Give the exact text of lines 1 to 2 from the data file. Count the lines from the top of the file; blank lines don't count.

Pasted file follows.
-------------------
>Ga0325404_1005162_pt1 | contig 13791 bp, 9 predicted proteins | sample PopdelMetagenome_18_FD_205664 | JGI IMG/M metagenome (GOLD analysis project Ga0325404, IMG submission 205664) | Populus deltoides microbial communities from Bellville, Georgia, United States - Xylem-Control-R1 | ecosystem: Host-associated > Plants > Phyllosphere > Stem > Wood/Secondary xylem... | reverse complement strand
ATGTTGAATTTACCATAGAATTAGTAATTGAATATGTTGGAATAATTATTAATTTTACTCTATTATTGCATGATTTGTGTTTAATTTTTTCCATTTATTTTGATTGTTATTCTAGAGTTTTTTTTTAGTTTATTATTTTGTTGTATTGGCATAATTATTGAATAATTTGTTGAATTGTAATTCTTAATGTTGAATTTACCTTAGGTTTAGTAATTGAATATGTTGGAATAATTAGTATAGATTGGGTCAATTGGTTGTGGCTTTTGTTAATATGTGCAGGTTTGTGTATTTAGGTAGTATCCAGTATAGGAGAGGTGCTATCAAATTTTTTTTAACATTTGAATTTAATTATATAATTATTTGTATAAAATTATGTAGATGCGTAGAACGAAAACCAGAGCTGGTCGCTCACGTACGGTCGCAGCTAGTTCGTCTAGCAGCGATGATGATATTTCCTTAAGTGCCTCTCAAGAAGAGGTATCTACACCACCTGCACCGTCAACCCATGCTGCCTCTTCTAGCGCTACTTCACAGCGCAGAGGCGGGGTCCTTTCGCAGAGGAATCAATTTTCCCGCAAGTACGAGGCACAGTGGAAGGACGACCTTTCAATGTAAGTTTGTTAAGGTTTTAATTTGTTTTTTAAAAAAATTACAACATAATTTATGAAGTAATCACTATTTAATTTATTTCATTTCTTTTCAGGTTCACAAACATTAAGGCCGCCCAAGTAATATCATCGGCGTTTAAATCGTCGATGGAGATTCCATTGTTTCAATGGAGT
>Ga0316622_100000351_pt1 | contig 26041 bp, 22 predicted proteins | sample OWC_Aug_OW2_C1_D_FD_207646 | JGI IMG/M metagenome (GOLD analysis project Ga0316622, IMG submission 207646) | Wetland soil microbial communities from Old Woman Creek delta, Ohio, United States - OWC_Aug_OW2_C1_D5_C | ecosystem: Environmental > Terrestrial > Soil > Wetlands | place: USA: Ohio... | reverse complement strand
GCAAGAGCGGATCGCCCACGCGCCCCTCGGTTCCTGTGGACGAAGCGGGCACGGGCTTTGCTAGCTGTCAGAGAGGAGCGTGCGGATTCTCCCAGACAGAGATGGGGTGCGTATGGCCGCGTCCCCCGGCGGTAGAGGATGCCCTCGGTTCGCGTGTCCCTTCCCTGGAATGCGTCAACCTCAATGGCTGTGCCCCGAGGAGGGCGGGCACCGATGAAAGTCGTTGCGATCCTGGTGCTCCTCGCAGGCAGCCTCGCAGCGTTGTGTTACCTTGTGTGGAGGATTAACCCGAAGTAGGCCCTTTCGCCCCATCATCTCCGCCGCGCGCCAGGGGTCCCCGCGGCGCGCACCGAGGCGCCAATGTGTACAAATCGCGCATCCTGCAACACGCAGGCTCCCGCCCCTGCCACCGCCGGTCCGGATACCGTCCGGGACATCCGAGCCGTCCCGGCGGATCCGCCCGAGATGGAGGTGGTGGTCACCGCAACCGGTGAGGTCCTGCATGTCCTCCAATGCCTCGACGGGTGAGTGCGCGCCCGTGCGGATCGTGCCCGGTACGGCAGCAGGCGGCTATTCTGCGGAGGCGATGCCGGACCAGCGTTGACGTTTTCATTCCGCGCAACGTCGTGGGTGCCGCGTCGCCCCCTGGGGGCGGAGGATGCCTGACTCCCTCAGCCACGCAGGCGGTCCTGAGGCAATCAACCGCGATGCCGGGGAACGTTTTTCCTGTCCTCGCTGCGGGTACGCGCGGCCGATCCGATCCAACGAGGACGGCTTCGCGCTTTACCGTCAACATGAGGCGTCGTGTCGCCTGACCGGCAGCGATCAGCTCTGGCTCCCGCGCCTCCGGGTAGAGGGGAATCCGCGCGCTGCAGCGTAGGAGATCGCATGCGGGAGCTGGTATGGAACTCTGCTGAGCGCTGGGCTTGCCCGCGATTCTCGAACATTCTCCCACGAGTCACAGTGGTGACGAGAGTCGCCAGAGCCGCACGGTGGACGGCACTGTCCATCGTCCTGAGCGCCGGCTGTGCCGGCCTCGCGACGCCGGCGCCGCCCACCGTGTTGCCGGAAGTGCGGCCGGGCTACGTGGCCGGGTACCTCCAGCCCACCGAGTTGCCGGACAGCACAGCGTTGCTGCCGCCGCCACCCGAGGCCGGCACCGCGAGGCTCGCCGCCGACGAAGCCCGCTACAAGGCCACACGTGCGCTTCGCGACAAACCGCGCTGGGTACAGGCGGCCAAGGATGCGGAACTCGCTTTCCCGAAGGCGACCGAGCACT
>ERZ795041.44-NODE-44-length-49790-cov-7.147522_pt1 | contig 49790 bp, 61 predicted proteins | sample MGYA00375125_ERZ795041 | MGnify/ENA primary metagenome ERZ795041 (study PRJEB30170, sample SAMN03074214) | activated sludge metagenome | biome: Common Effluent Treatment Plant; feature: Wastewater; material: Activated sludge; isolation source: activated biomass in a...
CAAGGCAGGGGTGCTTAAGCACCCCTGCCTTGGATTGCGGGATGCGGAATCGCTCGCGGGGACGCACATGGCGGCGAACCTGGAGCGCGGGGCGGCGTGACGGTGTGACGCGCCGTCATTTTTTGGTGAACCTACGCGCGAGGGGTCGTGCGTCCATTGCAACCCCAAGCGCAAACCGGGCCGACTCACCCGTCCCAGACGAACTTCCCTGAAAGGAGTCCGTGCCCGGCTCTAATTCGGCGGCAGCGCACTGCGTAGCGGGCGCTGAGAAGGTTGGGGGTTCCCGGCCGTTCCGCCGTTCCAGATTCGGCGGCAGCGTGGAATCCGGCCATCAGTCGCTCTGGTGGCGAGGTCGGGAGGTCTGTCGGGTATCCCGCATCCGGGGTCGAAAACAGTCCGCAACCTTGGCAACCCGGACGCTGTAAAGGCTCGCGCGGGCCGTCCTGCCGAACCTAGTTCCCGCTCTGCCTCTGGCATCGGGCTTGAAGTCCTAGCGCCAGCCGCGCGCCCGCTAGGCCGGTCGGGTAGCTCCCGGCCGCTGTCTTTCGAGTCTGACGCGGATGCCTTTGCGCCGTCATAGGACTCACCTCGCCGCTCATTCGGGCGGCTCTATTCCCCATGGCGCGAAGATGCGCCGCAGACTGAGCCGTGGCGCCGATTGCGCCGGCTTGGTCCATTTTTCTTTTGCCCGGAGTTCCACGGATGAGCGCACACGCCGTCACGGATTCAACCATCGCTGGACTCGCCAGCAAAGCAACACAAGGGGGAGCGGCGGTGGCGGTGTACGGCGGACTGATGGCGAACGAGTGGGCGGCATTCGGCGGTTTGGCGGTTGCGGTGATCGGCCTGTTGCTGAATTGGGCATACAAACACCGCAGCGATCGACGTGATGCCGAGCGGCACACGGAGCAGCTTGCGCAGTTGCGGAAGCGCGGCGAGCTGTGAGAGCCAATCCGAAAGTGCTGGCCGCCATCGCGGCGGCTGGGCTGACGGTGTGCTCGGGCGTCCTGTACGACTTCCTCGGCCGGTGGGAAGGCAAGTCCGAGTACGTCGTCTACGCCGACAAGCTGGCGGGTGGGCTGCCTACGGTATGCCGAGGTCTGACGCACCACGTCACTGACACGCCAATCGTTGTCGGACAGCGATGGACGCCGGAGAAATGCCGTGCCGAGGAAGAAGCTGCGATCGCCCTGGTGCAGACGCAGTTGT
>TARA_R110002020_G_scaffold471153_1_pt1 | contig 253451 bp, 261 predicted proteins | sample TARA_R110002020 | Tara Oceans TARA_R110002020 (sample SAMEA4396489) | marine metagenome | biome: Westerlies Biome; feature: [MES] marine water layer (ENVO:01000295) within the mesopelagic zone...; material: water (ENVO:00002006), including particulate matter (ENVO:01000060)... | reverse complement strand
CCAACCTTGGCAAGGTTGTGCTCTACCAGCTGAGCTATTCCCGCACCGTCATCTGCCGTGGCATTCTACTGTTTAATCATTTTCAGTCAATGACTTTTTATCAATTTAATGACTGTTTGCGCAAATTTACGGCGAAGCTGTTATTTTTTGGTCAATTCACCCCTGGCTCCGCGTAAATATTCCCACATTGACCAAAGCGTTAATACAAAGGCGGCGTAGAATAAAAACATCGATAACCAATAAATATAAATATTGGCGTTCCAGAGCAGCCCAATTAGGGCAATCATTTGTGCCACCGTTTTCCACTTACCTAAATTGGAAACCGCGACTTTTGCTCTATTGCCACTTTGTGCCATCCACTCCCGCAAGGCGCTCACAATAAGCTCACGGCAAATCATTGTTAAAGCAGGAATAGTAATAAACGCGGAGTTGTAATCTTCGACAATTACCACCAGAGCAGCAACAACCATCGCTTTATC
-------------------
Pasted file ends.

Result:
>Ga0325404_1005162_pt1 | contig 13791 bp, 9 predicted proteins | sample PopdelMetagenome_18_FD_205664 | JGI IMG/M metagenome (GOLD analysis project Ga0325404, IMG submission 205664) | Populus deltoides microbial communities from Bellville, Georgia, United States - Xylem-Control-R1 | ecosystem: Host-associated > Plants > Phyllosphere > Stem > Wood/Secondary xylem... | reverse complement strand
ATGTTGAATTTACCATAGAATTAGTAATTGAATATGTTGGAATAATTATTAATTTTACTCTATTATTGCATGATTTGTGTTTAATTTTTTCCATTTATTTTGATTGTTATTCTAGAGTTTTTTTTTAGTTTATTATTTTGTTGTATTGGCATAATTATTGAATAATTTGTTGAATTGTAATTCTTAATGTTGAATTTACCTTAGGTTTAGTAATTGAATATGTTGGAATAATTAGTATAGATTGGGTCAATTGGTTGTGGCTTTTGTTAATATGTGCAGGTTTGTGTATTTAGGTAGTATCCAGTATAGGAGAGGTGCTATCAAATTTTTTTTAACATTTGAATTTAATTATATAATTATTTGTATAAAATTATGTAGATGCGTAGAACGAAAACCAGAGCTGGTCGCTCACGTACGGTCGCAGCTAGTTCGTCTAGCAGCGATGATGATATTTCCTTAAGTGCCTCTCAAGAAGAGGTATCTACACCACCTGCACCGTCAACCCATGCTGCCTCTTCTAGCGCTACTTCACAGCGCAGAGGCGGGGTCCTTTCGCAGAGGAATCAATTTTCCCGCAAGTACGAGGCACAGTGGAAGGACGACCTTTCAATGTAAGTTTGTTAAGGTTTTAATTTGTTTTTTAAAAAAATTACAACATAATTTATGAAGTAATCACTATTTAATTTATTTCATTTCTTTTCAGGTTCACAAACATTAAGGCCGCCCAAGTAATATCATCGGCGTTTAAATCGTCGATGGAGATTCCATTGTTTCAATGGAGT